Who is at risk for getting Ebola?

Advertisement
Advertisement
Dr. Darria Long Gillespie, MD
Emergency Medicine
The number one risk factor for contracting Ebola is direct contact with an infected patient. In this video, I will explain the precautions you can take to protect yourself.
Healthcare providers caring for Ebola patients and family and friends in close contact with Ebola patients are at the highest risk of getting sick because they may come in contact with infected blood or body fluids. Ebola also can be spread through direct contact with objects (like clothes, bedding, needles, syringes/sharps or medical equipment) that have been contaminated with infected body fluids. Additionally, people can become sick with Ebola after coming in contact with infected wildlife. For example, in Africa, Ebola may spread as a result of handling bushmeat (wild animals hunted for food) and contact with infected bats.

It is also possible that Ebola could be spread through sex or other contact with semen from men who have survived Ebola. Until more information is known, avoid contact with semen from a man who has had Ebola. It is not known if Ebola can be spread through sex or other contact with vaginal fluids from a woman who has had Ebola.

CDC and other public health partners are continuing to study Ebola transmission and will share what is known as it becomes available.

The presence of the CDC logo and CDC content on this page should not be construed to imply endorsement by the US Government of any commercial products or services, or to replace the advice of a medical professional. The mark “CDC” is licensed under authority of the PHS.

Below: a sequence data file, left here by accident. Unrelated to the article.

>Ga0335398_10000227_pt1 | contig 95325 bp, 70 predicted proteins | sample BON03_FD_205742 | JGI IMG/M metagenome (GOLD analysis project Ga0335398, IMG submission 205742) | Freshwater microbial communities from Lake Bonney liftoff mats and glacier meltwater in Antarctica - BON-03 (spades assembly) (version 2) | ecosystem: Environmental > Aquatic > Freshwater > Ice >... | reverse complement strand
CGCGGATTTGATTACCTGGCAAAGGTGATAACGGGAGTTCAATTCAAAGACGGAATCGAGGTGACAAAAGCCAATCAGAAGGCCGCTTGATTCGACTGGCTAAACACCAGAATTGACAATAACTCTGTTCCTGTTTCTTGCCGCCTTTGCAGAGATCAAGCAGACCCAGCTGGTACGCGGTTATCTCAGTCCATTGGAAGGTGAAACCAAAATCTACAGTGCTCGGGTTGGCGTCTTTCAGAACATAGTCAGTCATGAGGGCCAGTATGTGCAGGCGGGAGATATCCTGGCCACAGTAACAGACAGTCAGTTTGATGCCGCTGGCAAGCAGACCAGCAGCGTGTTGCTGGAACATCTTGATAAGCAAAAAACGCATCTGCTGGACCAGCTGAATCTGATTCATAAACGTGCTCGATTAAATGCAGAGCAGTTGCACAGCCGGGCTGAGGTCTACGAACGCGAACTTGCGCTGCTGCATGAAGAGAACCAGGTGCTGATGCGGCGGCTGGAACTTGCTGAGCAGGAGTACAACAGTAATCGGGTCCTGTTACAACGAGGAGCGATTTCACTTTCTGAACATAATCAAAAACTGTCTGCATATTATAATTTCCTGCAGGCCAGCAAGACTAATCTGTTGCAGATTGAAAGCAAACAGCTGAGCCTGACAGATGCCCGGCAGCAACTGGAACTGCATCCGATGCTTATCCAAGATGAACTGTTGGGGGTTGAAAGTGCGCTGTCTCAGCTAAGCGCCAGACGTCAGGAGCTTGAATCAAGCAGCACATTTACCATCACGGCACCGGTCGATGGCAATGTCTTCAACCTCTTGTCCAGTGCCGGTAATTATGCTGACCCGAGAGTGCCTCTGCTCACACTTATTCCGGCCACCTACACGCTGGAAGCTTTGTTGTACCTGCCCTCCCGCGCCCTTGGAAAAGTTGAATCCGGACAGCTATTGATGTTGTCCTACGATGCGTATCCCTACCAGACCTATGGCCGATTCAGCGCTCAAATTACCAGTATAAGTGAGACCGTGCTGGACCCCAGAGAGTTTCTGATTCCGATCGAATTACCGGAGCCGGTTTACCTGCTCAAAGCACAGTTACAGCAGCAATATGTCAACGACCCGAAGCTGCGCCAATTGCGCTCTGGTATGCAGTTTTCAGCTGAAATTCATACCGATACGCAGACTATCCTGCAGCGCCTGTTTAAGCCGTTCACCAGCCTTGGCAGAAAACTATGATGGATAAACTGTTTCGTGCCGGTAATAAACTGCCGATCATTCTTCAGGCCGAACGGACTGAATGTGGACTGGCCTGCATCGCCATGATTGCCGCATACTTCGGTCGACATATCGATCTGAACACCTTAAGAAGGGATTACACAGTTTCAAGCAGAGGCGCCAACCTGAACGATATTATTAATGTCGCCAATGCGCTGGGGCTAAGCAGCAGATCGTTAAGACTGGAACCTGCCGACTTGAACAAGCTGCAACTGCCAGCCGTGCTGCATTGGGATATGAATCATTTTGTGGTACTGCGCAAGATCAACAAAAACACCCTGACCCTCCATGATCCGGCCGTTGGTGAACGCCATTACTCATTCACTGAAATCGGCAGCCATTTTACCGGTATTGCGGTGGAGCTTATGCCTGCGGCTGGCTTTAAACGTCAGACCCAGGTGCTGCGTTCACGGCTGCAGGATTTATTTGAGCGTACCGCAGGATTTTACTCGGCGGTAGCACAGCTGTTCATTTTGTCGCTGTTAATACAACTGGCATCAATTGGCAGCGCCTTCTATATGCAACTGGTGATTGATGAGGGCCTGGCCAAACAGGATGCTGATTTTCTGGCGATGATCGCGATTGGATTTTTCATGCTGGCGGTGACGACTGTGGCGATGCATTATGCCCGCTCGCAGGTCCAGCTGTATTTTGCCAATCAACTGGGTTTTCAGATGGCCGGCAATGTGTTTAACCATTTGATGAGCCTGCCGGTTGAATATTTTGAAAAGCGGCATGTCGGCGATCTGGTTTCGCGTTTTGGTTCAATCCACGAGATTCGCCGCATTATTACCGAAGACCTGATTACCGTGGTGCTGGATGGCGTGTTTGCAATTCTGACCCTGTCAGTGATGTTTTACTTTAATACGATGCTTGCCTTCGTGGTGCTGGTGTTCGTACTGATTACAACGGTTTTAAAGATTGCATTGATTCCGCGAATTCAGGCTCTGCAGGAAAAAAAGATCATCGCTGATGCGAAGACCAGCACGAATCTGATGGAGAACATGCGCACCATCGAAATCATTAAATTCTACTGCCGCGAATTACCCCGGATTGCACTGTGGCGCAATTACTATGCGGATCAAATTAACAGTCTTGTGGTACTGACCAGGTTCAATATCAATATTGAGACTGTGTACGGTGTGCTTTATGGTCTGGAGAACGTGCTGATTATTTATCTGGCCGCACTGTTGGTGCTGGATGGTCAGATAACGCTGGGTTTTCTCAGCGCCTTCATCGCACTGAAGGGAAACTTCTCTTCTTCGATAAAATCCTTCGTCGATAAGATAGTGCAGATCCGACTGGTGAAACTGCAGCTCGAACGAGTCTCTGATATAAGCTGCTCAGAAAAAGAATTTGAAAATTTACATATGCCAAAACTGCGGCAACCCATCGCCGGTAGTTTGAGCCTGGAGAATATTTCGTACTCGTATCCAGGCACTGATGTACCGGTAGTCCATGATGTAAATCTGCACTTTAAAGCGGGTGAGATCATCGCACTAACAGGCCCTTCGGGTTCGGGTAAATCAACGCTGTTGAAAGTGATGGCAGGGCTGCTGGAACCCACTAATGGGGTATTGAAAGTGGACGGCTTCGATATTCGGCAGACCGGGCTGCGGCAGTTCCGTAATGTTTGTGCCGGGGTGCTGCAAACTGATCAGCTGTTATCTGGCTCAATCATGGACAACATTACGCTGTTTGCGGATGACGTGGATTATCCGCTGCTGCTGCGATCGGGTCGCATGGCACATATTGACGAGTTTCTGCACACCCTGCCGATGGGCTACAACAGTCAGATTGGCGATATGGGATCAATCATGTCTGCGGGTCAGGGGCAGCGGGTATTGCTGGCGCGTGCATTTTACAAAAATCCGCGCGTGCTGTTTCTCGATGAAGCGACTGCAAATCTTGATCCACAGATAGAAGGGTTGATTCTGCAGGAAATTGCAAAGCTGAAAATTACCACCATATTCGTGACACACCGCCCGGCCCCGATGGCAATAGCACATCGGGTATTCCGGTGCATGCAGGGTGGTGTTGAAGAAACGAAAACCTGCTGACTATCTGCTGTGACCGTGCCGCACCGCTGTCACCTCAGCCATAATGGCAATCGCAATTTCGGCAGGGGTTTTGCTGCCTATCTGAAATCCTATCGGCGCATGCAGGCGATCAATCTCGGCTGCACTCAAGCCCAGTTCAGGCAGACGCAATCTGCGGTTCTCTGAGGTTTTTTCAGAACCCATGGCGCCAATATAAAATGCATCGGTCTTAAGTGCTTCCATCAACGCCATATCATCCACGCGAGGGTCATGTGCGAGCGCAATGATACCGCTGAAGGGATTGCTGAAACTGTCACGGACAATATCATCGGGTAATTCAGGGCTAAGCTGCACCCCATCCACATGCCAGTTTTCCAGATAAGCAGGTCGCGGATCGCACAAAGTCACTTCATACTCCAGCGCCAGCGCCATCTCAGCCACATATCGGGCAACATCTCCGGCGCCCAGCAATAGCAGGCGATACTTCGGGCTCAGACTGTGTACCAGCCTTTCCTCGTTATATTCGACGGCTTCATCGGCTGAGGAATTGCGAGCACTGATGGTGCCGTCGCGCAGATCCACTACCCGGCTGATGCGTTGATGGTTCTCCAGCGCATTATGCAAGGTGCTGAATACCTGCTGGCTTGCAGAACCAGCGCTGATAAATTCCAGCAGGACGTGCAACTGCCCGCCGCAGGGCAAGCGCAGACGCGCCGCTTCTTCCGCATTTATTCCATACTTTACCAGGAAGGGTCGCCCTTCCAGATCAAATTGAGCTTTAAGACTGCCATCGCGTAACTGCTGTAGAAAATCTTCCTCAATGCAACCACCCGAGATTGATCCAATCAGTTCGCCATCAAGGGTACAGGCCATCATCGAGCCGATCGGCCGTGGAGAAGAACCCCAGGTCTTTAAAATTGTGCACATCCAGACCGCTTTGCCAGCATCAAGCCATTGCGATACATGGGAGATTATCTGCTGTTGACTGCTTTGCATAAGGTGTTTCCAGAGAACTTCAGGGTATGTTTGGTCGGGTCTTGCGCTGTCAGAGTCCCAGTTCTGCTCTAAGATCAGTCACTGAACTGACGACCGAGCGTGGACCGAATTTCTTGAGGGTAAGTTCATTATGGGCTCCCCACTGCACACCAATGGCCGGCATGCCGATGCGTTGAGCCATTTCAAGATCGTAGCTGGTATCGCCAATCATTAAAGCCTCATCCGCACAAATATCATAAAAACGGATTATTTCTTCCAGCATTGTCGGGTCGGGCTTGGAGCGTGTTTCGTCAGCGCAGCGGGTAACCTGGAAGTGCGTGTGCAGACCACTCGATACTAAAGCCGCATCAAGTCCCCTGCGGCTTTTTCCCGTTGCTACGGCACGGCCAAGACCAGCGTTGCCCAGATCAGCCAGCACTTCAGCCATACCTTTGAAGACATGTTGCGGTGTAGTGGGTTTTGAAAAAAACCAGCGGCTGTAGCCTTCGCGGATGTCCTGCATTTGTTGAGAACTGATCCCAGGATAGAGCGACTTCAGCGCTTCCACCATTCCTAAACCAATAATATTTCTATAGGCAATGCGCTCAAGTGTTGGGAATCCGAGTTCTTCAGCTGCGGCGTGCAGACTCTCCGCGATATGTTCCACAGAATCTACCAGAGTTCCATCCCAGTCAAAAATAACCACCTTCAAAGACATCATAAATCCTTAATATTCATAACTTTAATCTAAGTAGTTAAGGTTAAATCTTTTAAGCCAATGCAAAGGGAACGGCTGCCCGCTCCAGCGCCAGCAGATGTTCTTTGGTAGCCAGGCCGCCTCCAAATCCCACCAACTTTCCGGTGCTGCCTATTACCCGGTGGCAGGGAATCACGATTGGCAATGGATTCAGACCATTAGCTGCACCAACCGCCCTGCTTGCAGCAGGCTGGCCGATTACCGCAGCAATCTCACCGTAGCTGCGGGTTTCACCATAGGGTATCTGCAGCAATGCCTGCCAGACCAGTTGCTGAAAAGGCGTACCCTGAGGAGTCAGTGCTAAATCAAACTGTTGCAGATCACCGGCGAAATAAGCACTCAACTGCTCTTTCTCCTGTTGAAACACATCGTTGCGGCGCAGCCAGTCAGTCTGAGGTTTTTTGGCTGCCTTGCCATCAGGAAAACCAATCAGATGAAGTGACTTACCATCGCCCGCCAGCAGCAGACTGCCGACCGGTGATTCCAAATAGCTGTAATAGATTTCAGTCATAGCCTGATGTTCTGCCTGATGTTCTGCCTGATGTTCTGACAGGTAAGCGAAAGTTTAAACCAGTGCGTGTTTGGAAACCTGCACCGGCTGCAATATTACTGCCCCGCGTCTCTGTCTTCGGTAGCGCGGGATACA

Continue Learning about Ebola

Ebola

Ebola

Ebola virus disease is a severe, often fatal illness in humans. It is caused by a family of viruses that originate in central and west Africa. The disease is rare and occurs in sporadic outbreaks. Ebola is spread through direct co...

ntact with the bodily fluids of infected individuals or objects, such as needles or bedsheets, that have been contaminated with the virus. Your risk of contracting Ebola is very low unless you visit an area where it is widespread. There are no approved treatments for the disease, but some experimental treatments have shown promise. Vaccines are currently under development.
More

Important: This content reflects information from various individuals and organizations and may offer alternative or opposing points of view. It should not be used for medical advice, diagnosis or treatment. As always, you should consult with your healthcare provider about your specific health needs.